A great review of my brand new book Martin Luther King: A Religious Life, just published (1 November 2021) by Rowman & Littlefield. This is from Publisher’s Weekly.
Martin Luther King: A Religious Life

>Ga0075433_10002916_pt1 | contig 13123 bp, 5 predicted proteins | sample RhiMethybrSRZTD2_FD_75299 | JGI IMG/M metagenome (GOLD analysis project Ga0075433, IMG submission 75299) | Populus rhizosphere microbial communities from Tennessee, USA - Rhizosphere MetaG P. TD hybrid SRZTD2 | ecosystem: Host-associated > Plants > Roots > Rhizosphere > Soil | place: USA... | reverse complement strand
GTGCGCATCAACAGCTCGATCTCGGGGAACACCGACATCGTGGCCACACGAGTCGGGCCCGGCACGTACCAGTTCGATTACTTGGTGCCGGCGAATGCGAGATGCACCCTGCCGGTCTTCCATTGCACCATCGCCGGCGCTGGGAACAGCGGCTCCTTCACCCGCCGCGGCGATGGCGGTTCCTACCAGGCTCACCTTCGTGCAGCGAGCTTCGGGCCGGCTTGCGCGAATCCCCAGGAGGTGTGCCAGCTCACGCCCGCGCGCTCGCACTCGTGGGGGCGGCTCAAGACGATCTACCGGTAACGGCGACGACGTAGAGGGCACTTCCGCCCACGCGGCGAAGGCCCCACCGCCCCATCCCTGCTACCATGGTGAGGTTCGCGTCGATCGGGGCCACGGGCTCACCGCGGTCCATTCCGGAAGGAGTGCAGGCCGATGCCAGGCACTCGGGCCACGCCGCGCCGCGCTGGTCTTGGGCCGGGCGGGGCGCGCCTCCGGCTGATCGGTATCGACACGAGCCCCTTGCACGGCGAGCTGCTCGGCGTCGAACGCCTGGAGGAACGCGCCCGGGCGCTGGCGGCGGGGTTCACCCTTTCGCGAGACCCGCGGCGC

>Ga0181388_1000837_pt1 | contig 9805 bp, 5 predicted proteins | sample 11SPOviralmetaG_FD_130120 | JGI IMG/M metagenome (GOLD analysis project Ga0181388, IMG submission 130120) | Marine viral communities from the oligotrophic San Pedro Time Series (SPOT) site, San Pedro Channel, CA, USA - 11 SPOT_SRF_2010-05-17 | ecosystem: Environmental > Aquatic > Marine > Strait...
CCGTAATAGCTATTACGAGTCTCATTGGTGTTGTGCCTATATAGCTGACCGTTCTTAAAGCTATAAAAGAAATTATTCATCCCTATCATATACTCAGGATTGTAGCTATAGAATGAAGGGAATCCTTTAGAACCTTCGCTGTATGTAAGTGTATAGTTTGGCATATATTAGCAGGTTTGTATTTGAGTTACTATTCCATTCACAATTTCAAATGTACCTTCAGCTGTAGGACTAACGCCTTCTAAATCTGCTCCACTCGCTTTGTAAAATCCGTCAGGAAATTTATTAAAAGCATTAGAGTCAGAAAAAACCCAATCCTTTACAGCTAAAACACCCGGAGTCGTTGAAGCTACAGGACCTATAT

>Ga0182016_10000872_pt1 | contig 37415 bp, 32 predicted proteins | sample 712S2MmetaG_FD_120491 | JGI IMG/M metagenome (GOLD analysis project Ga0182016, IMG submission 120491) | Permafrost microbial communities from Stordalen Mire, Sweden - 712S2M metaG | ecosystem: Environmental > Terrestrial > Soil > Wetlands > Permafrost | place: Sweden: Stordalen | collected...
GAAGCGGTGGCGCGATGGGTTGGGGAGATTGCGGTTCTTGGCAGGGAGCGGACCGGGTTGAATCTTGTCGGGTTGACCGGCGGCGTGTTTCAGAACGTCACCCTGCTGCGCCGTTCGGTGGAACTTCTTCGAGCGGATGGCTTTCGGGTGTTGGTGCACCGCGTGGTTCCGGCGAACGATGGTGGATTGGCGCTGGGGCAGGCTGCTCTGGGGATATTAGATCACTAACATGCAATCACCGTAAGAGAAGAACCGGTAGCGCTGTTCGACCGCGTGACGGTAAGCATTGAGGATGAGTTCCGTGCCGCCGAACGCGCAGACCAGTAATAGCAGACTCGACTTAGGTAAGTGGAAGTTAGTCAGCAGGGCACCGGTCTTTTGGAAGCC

Historian and professor Harvey (The Color of Christ) plumbs the background and writings of Martin Luther King Jr. to provocatively build a religious frame around the civil rights leader’s beliefs and tactics. Delving into the formative intellectual and theological influences on King’s writings and activities, Harvey’s approach is not primarily as a biographer but rather a close reader of the evolution of King’s thought; as Harvey notes, “King’s radicalism had deep roots. The black religious tradition informed him through its history of protest and proclamation.” King’s ways of thinking are considered across his accomplishments and failures in civil rights campaigns including in Montgomery, Selma, and Chicago. Throughout, Harvey stresses King’s unwavering commitment to nonviolence; his political realism, derived in part from his study of Reinhold Niebuhr; and his fundamental economic radicalism. (King first read Karl Marx in 1949 while in seminary.) Harvey also acknowledges King’s “anxiety reduction” practices of drinking and sexual dalliance (which the FBI surveilled obsessively). Importantly, Harvey takes on in an epilogue the “distortions” (or “symbolism [over] substance”) of King’s message in the decades following his 1968 assassination. This careful and of-the-moment examination of King’s fundamentally religious worldview should take a prominent place on the shelf of literature about the man who changed 20th century America. (Nov.)DETAILS